April 29th, 2021 at 7:48 pm EDT
The Capitol riot was an attempt to overthrow democratic votes tallied accurately by states, with baseless claims of fraud that were so unfounded, presiding, Trump-appointed and lifelong-Republican judges — all of them — threw out the cases. The NAACP is even suing the Trump campaign for targeting specifically Black neighborhoods with these evidence-less claims. Now, as he attempts to defend himself, the rioter famous for kicking his boots up on Speaker Nancy Pelosi’s desk is citing his use of Black American English to justify acquittal.
The usage in question concerns the aggressive note the rioter, Richard “Bigo” Barnett, left for Speaker Pelosi, threatening her while he trespassed both in the Capitol and in her office while arming himself with a stun gun.
Citing freedictionary.com, the defense argued this month that Barnett’s use of “biotch” could possibly have been “a term of endearment.” Right, the rioters stormed the Capitol to endear themselves to others.
Among our more “cringe” moments as a people must be when White Americans awkwardly appropriate Black terms. The adoption, of course, only comes after a term is widespread enough to be safe to use without expulsion from the race. From “Raise the roof” and “Squad”, to “You go, girl” and “Yasss”, too many sleepwalking White Americans seem hellbent on stealing the most expressive and communicatively successful phrases from Black English while simultaneously belittling the language, claiming it’s objectively ungrammatical as opposed to having independent logic and syntax, and unapologetically sending young Black students to take standardized tests that obviously advantage White students — they’re written in White English.
Twentieth-century author James Baldwin would likely be some tortuous combination of heartbroken and livid if he were alive to see an insurrectionist assert that it was only in jest that he called Nancy Pelosi a “Biotch.”
A wordsmith, Baldwin knew the ins and out of language, studying English formally here, and then living in France and studying French, too, for years. Baldwin, writing for The New York Times in 1979, explained just how lame our country’s communication would be if not for Black English in particular, and how hypocritical some White Americans were for using it without any acknowledgment of the dynamic, not even in private.
“Now, I do not know what white Americans would sound like if there had never been any black people in the United States,” he writes, ”but they would not sound the way they sound.”
Puritanical White Americans steal linguistic means to loosen up and seem more, well, “hip.” “Jazz”, Baldwin offers as an example, originally referred to sex in the Black American community, “as in jazz me, baby.” Now, much of Jazz as a genre is relegated to elevator music, devoid of its original energy; “white people purified it.” White America wanted to “get down” and be “funky”, he narrates.
Barnett’s attempted defense may be the most public and egregious example of this twisted reality Black Americans have been made to witness. Barnett and those who support the insurrection are literal “oppressors of voters”, especially Black Americans. His, here, is not a figurative or even systemic oppression; no, the intended effect of his actions was the immediate disenfranchisement of democratically participating United States citizens. Blame his red leaders all you want: whether or not he was conscious that his election-borne impetus was a Big Lie has no bearing on his effect.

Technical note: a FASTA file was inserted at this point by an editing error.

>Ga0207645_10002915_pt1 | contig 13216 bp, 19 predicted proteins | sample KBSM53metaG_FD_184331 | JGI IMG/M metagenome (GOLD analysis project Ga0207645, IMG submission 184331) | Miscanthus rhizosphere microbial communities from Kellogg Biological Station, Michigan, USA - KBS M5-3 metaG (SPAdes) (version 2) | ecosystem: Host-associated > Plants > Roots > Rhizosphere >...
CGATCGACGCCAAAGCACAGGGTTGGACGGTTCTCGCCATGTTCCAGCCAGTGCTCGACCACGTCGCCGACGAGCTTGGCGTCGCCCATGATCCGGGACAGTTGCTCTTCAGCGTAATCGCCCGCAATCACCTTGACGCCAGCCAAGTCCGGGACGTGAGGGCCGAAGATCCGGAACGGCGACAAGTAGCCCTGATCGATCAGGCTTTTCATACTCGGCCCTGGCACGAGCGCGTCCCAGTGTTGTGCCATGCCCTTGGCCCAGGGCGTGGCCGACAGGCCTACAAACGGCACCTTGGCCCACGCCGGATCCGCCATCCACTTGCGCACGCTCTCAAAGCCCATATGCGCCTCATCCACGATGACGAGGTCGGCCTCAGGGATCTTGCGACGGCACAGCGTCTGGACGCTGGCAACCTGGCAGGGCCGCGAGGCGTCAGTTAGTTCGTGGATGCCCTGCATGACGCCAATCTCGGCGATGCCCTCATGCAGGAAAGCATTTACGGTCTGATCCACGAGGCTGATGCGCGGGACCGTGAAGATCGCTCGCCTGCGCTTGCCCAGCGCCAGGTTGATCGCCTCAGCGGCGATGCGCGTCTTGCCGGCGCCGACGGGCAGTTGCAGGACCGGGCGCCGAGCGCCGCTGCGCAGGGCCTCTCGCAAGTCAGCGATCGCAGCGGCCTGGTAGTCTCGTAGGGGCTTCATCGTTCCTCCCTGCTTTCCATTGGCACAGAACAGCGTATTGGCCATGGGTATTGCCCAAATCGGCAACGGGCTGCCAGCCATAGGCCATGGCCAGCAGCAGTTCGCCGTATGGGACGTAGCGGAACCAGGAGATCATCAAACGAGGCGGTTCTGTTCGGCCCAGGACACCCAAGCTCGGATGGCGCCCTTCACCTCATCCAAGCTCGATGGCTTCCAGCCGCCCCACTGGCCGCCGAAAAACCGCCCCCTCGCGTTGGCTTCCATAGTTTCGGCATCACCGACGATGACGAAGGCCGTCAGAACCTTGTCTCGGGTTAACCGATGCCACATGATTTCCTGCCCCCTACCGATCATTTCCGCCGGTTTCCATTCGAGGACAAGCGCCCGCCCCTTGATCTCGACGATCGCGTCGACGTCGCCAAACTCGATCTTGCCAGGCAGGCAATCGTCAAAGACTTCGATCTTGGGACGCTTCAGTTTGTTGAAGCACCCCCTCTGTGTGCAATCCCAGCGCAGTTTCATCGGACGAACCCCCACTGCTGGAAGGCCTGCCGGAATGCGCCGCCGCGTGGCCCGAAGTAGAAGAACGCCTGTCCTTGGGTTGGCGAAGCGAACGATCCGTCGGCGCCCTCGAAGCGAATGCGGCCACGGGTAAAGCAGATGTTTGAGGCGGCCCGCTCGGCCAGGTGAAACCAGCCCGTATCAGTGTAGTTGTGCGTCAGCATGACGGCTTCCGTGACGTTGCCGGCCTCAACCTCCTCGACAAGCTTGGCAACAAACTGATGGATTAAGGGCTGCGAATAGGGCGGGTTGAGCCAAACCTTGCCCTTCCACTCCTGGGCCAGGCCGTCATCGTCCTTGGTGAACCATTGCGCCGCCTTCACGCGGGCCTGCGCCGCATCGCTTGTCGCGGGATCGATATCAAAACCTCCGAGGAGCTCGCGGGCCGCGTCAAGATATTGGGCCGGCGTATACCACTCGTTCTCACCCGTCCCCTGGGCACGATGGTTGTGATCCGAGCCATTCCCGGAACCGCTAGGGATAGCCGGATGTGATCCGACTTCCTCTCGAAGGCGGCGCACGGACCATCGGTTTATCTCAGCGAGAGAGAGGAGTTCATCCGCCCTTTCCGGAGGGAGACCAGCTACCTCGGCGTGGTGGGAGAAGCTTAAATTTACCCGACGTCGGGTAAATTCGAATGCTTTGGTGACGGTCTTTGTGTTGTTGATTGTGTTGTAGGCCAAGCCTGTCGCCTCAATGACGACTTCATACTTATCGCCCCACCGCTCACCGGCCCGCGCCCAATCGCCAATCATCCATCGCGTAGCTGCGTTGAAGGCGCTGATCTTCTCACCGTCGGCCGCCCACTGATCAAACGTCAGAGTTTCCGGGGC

Baldwin does more than enumerate appropriations in his Times piece, and in his defining, the story fashions itself crueler and crueler. He explains how Black English is identity-founding, life-saving, a way that Black Americans have counteracted oppression and established agency for themselves: “A language comes into existence by means of brutal necessity,” he writes, “and the rules of the language are dictated by what the language must convey.”
About a community only given occasional credit as if it were a toss of charity, about a language so many have belittled for so long as mere “dialect”, Baldwin argues that, “to have brought this people to their present, troubled, troubling, and unassailable and unanswerable place–if this absolutely unprecedented journey does not indicate that black English is a language, I am curious to know what definition of language is to be trusted.”
Of extraordinary offense, then, is the self-proclaimed white supremacist’s shit-eating Hail Mary of a defense. Just weeks after a nation waited unknowingly to see if a murderer caught on video would be convicted of murder, how does any White American still believe that Black Americans have some deficit in their perception as opposed to the other way around?
“And, after all, finally,” Baldwin writes, “in a country with standards so untrustworthy, a country that makes heroes of so many criminal mediocrities… it may very well be that both the child, and his elder, have concluded that they have nothing whatever to learn from the people of a country that has managed to learn so little.”
White Americans who adopt Black English to sound cooler without any acknowledgment of the hypocrisy. Self-described white supremacists who suddenly leverage Black English as if it has court-ready standardization that they have never before acknowledged and actively spoken out against.
An understanding of how we’re interrelated. As with Black English, an understanding of the simultaneous elegance and perfect utility in things previously proclaimed somehow both unworthy and simultaneously worthy enough for regular theft.